It’s National Novel Writing Month, but as the congenitally contrary person I am, this will probably be the one month I will get very little novel writing done. I had social plans up the wazoo this month long before it became the month I had to pack and move and unpack at both home and work.
Nevertheless, I’m thinking about writing this morning because the book I grabbed to read on the bus was “The First Five Pages”. Reading lots of self-editing books these days, being in the self-editing stage of my novel and all. So I’m reading the chapter on “Show, don’t Tell”, feeling pretty good about myself because I actually suck at exposition. My writing coach, who spent two years beta-reading the previous draft of my novel, would write in her virtual marginal notes, “You’re great at showing what is going on, but you need a little exposition here. Explain what the *&^%’s going on!” OK, she didn’t curse, but I take poetic license here to get across her frustration.
I’m a very visual/auditory writer. I see the story taking place in my head like it’s on television, or a film, and I write down what I see and hear. Despite all the books I read (and I read plenty growing up and am working hard on having a habit now, too), my mentor was still the boob tube. And the movie screen. And let’s face it, in those mediums exposition comes in tiny bits and pieces in the dialog. Narrators are so passe’.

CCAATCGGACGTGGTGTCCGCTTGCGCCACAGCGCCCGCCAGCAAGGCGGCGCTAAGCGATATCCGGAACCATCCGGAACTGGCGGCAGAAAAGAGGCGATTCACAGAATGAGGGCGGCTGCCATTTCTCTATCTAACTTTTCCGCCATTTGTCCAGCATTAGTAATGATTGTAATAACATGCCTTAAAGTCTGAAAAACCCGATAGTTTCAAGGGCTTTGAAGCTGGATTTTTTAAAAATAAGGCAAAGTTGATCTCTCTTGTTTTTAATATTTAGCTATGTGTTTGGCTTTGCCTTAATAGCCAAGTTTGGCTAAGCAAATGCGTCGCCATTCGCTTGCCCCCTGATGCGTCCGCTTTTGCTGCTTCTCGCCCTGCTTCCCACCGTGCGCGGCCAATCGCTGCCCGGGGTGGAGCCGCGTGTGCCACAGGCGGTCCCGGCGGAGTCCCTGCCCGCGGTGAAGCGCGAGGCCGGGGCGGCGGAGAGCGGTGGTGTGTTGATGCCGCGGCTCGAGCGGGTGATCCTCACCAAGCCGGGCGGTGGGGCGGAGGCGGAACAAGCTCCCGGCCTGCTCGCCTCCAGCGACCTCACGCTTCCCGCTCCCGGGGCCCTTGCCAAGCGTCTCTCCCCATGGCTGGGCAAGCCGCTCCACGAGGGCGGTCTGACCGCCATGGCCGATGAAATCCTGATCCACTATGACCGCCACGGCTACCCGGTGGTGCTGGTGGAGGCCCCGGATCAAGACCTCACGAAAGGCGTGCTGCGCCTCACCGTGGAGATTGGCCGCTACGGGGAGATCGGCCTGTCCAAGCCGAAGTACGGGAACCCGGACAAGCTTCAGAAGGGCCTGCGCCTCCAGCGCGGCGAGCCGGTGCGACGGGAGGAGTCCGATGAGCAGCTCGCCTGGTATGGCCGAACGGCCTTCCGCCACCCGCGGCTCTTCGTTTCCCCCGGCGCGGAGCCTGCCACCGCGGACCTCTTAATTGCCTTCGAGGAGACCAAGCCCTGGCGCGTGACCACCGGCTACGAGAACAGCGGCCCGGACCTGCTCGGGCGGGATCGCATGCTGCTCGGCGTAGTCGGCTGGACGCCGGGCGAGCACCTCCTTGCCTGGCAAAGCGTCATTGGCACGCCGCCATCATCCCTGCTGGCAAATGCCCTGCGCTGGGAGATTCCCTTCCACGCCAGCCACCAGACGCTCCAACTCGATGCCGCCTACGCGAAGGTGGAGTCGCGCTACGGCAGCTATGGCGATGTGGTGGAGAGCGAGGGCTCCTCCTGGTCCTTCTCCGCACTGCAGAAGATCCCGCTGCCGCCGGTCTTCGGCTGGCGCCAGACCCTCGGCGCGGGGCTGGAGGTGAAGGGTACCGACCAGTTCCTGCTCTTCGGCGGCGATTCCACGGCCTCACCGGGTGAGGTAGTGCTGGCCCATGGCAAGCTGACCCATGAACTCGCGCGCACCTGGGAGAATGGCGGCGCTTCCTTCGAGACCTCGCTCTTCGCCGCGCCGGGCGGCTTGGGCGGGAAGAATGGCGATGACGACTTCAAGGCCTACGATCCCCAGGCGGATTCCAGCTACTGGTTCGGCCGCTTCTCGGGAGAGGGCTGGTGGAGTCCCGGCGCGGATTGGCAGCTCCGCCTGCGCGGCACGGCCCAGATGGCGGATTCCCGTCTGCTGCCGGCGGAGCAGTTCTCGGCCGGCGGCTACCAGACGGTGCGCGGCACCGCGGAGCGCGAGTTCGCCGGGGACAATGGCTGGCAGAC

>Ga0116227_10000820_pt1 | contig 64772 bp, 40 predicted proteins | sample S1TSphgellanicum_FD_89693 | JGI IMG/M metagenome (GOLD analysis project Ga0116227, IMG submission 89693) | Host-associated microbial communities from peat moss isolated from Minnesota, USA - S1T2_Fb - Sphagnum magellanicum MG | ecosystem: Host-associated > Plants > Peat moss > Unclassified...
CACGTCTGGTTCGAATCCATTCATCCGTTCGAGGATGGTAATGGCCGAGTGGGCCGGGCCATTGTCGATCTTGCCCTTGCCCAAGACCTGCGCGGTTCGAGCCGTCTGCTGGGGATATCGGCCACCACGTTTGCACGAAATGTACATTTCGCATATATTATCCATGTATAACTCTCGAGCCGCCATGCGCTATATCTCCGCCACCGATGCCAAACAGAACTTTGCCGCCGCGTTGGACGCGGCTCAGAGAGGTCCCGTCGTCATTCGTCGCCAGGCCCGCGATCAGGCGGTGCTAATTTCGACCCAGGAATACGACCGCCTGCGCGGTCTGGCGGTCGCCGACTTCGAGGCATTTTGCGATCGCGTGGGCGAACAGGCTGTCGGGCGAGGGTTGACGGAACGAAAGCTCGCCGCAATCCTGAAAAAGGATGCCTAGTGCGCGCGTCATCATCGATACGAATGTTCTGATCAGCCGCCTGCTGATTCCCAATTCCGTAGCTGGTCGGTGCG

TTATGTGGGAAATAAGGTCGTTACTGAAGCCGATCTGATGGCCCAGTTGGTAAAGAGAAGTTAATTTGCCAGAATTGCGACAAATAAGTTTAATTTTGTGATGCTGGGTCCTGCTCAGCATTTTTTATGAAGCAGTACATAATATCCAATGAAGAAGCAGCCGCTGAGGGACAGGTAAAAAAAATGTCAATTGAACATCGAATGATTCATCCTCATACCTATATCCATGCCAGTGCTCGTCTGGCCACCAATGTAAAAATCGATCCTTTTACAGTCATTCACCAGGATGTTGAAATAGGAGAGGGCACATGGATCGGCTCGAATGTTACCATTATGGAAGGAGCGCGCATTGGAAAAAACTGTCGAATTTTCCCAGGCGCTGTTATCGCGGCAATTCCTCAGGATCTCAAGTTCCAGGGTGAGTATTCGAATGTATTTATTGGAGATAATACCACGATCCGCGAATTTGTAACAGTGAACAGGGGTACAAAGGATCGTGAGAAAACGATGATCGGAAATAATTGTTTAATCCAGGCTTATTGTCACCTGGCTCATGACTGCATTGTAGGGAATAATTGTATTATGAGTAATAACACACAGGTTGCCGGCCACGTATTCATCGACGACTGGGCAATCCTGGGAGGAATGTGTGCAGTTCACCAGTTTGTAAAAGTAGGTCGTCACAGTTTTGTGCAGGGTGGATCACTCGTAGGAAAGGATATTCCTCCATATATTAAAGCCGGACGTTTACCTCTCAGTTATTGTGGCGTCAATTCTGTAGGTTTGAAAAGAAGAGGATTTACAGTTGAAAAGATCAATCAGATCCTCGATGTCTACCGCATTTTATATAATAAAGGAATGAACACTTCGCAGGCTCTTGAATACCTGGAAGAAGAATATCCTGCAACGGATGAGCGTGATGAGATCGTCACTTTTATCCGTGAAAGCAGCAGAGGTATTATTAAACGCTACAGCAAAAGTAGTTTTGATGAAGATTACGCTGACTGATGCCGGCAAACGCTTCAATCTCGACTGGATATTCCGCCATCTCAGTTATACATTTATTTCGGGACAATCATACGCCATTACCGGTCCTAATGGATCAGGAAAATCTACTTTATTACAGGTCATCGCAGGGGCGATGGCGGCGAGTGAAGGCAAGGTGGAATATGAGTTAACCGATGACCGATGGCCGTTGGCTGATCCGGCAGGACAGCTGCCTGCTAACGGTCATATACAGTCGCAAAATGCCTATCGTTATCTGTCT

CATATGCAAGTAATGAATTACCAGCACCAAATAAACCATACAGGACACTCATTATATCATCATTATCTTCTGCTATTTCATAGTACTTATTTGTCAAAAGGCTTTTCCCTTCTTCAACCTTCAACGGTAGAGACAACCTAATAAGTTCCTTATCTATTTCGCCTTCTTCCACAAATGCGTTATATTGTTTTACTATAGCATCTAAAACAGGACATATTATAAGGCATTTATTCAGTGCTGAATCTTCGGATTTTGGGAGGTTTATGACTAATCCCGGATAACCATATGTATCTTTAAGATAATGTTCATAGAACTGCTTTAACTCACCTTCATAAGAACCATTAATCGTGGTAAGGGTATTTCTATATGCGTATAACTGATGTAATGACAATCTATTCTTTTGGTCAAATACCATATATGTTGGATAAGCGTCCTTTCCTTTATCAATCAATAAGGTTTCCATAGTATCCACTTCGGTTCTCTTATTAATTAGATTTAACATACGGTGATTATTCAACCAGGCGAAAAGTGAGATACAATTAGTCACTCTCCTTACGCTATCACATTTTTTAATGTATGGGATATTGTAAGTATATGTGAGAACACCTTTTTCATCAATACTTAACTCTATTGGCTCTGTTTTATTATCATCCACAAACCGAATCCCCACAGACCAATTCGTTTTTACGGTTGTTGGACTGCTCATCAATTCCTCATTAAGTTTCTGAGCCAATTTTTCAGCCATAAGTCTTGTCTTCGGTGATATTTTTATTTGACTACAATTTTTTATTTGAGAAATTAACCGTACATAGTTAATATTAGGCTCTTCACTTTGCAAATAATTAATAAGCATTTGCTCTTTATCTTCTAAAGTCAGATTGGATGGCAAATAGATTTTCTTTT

But you want to know what the really dumb idiot irony is? I suck at descriptive writing, too. You want interesting, natural-sounding dialog? I’m your gal. Fascinating, three-dimensional characters? Come to me. But ask me to describe something in my character’s bedroom, say, her dresser, and I’ll say, “Er… it’s brown. And rectangular.” If I even bother describing it at all or mentioning that there is a dresser in her bedroom, because mostly I forget to describe the environment. I’m so focused on the people and what they’re doing and saying, like any good TV-generation child, I just don’t notice anything else.
But I know other people do notice. They see what’s in front of them on the sidewalk, they stop and smell the roses. I don’t. I’m one of those people who walks down the street so absorbed in her own thoughts she walks into parked cars.
Details escape me. And I don’t know how to focus in on them, much less describe them on paper.
And then when the writing books tell you to leave out the inconsequential detail and focus in on things that are illuminating of plot or character or serve metaphoric purposes, I’m drowning in a sea of “But that’s too hard!” whining. “I got the brown and rectangular part of her dresser so people could visualize her room and that was hard enough, and now you’re telling me it’s irrelevant?”
I know some folks on my friends list are well-read readers, and some are writers, and some are even poets, and therefore a bazillion times better at description than me. What’s the secret?